Friday, January 28, 2011

A Bloggers’ Guide to the Myths about Hourou Musuko (Wandering Son)

1.       Wandering Son is a pun on Wayward Son.
Wandering Son is actually a pun on Prodigal Son. The Japanese title closely resembles that for the Christian idiom. Wayward son is a good guess, for it closely resembles the idea of the prodigal son.

An important note is that prodigal son refers to the experimentation common to those going through puberty. Another note is that the other common translation of Hourou Musuko as Transient Son evokes the transsexual specific process of transitioning to the other sex.

2.       Wandering Son is about traps.
The trap trope is not really present in the anime. One reason for this is that everyone knows the actual sex of the main cast. Another is that sexual orientation of main cast in the love relationships is not very clear because of the nature of puberty-related confusion. Generally a trap trope works on the conflict between heteronormity and a homosexual relationship involving a crossdresser, bishounen, or bishoujo.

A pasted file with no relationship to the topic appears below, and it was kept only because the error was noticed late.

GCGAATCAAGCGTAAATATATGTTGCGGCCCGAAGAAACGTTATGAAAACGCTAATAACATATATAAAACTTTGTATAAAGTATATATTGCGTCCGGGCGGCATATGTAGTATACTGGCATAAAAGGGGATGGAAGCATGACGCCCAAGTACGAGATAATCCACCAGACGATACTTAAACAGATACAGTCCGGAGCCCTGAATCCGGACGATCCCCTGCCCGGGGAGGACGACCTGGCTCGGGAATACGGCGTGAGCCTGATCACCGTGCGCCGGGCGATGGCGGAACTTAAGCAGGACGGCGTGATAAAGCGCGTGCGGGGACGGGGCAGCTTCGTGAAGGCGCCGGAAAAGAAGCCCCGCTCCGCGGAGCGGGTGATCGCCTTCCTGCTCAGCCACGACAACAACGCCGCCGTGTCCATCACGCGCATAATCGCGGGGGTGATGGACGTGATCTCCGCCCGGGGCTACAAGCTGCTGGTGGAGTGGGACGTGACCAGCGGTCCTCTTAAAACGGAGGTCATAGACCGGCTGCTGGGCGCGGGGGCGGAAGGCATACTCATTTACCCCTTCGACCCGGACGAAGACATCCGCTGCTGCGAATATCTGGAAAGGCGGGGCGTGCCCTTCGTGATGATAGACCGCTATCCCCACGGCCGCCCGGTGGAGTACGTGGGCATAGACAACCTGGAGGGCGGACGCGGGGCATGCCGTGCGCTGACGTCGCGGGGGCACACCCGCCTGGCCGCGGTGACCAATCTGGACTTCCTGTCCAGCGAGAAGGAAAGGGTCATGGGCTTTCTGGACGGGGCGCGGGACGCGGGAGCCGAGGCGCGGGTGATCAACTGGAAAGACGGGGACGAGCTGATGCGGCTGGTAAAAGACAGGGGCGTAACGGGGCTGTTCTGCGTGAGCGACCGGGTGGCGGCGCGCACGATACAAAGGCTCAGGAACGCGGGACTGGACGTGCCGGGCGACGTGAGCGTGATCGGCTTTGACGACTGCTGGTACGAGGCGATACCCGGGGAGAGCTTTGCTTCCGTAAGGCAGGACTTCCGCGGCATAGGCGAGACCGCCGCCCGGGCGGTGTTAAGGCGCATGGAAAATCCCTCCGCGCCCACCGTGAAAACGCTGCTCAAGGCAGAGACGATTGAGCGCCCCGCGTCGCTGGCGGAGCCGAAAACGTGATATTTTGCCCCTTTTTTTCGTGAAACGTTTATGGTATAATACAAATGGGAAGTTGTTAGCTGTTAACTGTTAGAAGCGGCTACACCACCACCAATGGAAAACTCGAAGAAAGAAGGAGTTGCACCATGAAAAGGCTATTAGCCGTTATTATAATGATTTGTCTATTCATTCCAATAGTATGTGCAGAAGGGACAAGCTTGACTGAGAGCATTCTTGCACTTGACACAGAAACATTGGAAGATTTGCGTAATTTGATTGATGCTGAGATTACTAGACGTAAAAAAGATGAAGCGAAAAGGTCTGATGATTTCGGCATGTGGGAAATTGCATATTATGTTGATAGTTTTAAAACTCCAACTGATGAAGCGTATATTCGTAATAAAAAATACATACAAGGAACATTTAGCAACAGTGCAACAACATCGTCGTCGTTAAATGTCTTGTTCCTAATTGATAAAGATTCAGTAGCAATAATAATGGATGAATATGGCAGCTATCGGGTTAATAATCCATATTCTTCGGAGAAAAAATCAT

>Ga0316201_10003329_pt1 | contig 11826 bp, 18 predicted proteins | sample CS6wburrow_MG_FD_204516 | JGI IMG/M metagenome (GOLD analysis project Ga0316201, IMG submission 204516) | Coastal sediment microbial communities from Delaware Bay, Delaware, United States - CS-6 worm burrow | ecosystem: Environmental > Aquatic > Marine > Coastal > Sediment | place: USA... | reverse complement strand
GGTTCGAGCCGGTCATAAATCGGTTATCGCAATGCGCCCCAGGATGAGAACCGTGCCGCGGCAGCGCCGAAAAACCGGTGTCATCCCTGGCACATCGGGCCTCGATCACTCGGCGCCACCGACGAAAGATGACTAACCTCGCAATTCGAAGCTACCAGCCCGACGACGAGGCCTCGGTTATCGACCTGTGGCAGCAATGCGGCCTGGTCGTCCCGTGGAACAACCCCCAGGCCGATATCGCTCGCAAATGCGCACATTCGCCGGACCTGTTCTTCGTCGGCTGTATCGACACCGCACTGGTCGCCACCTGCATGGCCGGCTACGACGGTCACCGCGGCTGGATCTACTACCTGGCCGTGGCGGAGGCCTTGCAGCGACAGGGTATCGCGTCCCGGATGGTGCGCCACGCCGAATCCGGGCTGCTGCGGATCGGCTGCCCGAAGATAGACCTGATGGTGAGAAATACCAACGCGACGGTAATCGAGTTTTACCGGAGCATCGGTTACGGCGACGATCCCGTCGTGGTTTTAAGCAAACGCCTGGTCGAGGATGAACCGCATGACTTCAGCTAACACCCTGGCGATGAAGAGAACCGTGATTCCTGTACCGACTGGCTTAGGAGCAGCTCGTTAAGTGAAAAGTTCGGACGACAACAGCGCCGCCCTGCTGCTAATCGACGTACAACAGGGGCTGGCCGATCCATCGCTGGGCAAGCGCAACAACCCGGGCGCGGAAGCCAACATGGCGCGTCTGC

3.       The character designers did not make the characters distinct enough. Or, the characters look too similar.
Due to the state of the anime industry, the two-dimensional character designs – in more than one way – use crude and often sexist ways of distinguishing characters from each other.  For example, one common method is to distinguish the female cast by bust size. Others include limiting the cast size and using only common archetypes, making the characters readily identifiable in any series. Wandering Son aims towards realism so foregoes such tediously common conventions.

Important Note: There is a considerable transgender audience of Wandering Son, both  male-to-females and females-to-males, which one can find on youtube, tumblr, blogger, and crunchyroll. Their reactions can be very emotional and insightful.

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